Definition of brawn in English:



mass noun
  • 1Physical strength in contrast to intelligence.

    ‘commando work required as much brain as brawn’
    • ‘Not all types of migrants are welcome, however, since these countries need more brains than brawn.’
    • ‘He is a clever and levelheaded warrior, who knows when brawn is better than brain.’
    • ‘Today, perspiration triumphed over inspiration, style over sinew, brawn over brain, athletics over aesthetics, attrition over attraction and haymakers over playmakers.’
    • ‘Their strength and brawn have always put Tipp off a bit.’
    • ‘At a recent meeting, organised by its sub-zonal headquarters here, it trained 100 youths to become catalysts of change by making the best combination of brain and brawn.’
    • ‘He started playing chess as a child with his mother and siblings and is today an international name in the game which needs more brain than brawn.’
    • ‘You're like the Scarecrow, Lion and Tin Man - you already have what you're looking for in spades, be it brains, brawn or heart.’
    • ‘But with anything competitive, the glory comes in the effort and hard work put in by one's own brain and brawn, and not by manipulation of the other characters.’
    • ‘‘I think the balance of brain and brawn has to be correct,’ Johnson said.’
    • ‘On exams that measure brawn and physical aptitude, your score is not fixed - it can improve over time.’
    • ‘So all the kids should be trained from nursery level itself to become rough and tough to overpower the kidnappers through both brawn and brain.’
    • ‘An old adage says ‘brains before brawn,’ but what if the two are held in perfect equality?’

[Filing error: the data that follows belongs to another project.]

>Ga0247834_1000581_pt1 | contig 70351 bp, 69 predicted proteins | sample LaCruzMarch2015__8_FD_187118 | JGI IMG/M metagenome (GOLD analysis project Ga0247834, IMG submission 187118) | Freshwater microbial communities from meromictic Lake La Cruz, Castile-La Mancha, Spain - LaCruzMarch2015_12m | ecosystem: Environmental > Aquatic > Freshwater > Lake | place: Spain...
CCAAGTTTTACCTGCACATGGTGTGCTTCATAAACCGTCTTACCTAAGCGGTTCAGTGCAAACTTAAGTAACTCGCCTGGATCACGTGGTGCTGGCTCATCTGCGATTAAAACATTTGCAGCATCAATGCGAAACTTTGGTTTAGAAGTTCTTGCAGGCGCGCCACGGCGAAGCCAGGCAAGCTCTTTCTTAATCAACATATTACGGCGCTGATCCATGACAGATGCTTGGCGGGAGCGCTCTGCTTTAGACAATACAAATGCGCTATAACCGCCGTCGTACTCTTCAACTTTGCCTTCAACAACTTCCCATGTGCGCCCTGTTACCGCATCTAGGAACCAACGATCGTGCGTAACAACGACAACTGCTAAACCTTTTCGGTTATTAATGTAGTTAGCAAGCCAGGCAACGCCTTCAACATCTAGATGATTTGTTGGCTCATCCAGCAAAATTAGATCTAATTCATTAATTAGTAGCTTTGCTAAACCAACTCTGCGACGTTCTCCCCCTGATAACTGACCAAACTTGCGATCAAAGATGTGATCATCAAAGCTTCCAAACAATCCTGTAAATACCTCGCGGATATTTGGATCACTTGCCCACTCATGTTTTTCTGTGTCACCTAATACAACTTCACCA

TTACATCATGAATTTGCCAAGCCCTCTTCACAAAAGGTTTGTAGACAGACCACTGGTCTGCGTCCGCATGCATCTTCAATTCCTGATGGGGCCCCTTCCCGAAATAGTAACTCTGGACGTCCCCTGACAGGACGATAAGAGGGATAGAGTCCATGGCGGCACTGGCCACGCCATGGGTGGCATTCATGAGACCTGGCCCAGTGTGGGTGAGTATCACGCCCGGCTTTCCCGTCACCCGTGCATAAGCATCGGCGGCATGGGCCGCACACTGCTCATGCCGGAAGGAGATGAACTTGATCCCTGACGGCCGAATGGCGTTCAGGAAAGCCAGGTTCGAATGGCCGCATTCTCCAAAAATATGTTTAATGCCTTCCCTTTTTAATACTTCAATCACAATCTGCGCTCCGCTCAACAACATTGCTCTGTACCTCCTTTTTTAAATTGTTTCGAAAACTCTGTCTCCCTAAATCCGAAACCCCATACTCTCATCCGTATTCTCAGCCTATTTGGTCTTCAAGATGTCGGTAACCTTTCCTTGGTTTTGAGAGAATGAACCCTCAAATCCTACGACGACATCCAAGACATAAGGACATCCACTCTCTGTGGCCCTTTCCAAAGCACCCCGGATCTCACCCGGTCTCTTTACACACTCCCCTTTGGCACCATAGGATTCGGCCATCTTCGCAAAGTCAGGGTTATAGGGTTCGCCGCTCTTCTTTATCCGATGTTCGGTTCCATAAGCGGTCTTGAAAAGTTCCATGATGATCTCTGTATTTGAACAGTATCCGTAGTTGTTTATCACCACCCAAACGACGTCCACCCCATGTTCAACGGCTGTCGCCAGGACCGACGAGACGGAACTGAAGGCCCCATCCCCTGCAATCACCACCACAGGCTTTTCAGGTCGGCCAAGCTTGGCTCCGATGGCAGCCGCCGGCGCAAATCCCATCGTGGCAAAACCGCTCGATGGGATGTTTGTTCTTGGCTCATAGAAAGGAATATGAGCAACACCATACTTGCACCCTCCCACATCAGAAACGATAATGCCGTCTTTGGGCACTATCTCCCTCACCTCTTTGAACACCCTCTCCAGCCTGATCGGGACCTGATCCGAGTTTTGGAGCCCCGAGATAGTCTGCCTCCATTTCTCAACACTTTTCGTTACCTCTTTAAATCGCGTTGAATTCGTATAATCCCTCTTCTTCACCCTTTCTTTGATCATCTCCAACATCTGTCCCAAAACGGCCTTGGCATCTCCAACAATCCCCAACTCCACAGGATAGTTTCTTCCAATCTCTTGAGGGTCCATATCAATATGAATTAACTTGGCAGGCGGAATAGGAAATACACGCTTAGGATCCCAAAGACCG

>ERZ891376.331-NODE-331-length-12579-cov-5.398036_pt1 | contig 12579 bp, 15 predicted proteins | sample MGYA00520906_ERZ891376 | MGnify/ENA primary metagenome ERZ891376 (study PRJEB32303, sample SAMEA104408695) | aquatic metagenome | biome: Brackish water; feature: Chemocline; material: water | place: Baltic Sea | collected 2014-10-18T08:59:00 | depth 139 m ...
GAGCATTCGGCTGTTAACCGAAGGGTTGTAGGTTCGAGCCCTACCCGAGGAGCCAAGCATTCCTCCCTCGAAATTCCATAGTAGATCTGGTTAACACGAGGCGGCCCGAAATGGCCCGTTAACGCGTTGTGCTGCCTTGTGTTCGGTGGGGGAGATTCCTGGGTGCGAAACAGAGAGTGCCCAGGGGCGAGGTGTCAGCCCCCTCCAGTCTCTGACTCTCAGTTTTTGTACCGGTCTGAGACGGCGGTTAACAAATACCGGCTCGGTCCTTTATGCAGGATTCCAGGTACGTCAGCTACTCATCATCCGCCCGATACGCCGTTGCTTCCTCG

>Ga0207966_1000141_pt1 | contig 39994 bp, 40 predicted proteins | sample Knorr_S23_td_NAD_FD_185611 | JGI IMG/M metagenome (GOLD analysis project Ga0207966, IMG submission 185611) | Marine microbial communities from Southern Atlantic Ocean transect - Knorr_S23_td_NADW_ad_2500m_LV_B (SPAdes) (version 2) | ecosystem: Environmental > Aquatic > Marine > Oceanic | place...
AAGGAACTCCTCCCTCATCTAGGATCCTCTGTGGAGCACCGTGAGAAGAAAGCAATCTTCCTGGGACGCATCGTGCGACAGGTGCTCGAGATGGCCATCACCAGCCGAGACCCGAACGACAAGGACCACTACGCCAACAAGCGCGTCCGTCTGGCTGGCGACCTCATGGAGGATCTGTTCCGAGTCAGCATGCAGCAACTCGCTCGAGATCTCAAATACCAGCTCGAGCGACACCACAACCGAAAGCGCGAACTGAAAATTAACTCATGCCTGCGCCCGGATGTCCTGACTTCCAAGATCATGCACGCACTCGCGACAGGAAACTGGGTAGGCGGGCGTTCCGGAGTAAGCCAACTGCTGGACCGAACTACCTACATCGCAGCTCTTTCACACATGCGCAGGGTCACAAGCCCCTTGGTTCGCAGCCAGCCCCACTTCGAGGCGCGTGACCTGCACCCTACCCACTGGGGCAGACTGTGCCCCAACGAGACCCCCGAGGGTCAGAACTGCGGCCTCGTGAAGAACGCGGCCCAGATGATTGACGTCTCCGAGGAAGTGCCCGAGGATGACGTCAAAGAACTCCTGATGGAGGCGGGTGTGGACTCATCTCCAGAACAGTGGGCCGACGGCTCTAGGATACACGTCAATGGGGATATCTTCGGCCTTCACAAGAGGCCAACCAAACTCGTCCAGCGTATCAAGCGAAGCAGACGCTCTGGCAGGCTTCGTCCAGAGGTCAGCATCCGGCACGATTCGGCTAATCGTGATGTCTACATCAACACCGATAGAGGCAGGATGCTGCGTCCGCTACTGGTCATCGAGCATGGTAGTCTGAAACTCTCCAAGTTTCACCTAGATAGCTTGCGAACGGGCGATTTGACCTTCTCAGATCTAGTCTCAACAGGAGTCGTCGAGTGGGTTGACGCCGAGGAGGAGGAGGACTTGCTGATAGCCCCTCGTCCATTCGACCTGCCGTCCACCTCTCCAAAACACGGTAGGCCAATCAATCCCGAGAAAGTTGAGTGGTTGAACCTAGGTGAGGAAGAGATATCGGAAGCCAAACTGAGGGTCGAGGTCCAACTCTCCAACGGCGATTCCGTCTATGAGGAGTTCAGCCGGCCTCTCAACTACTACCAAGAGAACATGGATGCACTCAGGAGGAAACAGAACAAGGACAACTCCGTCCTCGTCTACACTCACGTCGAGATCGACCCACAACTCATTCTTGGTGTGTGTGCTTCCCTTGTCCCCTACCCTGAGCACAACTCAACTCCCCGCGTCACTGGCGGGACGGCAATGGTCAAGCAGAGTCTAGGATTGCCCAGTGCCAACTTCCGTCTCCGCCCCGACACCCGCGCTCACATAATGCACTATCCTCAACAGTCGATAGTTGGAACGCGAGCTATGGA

• ‘Football is an interesting battle of brain as well as brawn and in the final term significant changes evolved in each team.’
    • ‘Put them together, though, and you've got a downhill firecracker with brawn and brains.’
    • ‘And you have the intelligence of a T-rex by the way, all brawn and no brain.’
    • ‘It's that despite all of this, she knows how to throw out a genuinely good electronic album that is more fun than fantastical, more brain than brawn.’
    • ‘I suddenly saw these guys around me gaining this muscle, strength, and brawn.’
    • ‘Now that we're all a little older and a little wiser we're on the lookout for men with more brains than brawn - although a bit of both is the best combination.’
    • ‘That's a healthy gathering for a sport which demands an unusual mix of brawn and brains, in roughly equal parts, and which, perhaps as a consequence, means that it is often misunderstood by the wider sporting public.’
    • ‘Tired of carefully scripted shows, viewers welcome a touch of reality through localized versions of Western programs that pit ordinary people against each other in contests of brain and brawn.’
    physical strength, muscle, muscles, muscular strength, muscularity, brawniness, burliness, huskiness, robustness, toughness, powerfulness, might, mightiness, lustiness
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  • 2British Meat from a pig's or calf's head that is cooked and pressed in a pot with jelly.

    ‘a slice of brawn’
    North American term headcheese
    ‘pork brawn’
    • ‘The principal part of the pig used to make Pork Brawn is the head.’
    • ‘Generally, anything which is potted and made of various odds and ends of meat gets called brawn in our house, though.’
    • ‘Medieval English pork recipes included pies, brawn, and little rissoles.’
    • ‘One dish his grandfather was particularly proud of was brawn - pig's head with jelly.’
    • ‘If you hanker for a taste of the past and have time on your hands, try his take on the old traditional favourite of jellied brawn’


Middle English: from Old French braon ‘fleshy part of the leg’, of Germanic origin; related to German Braten ‘roast meat’.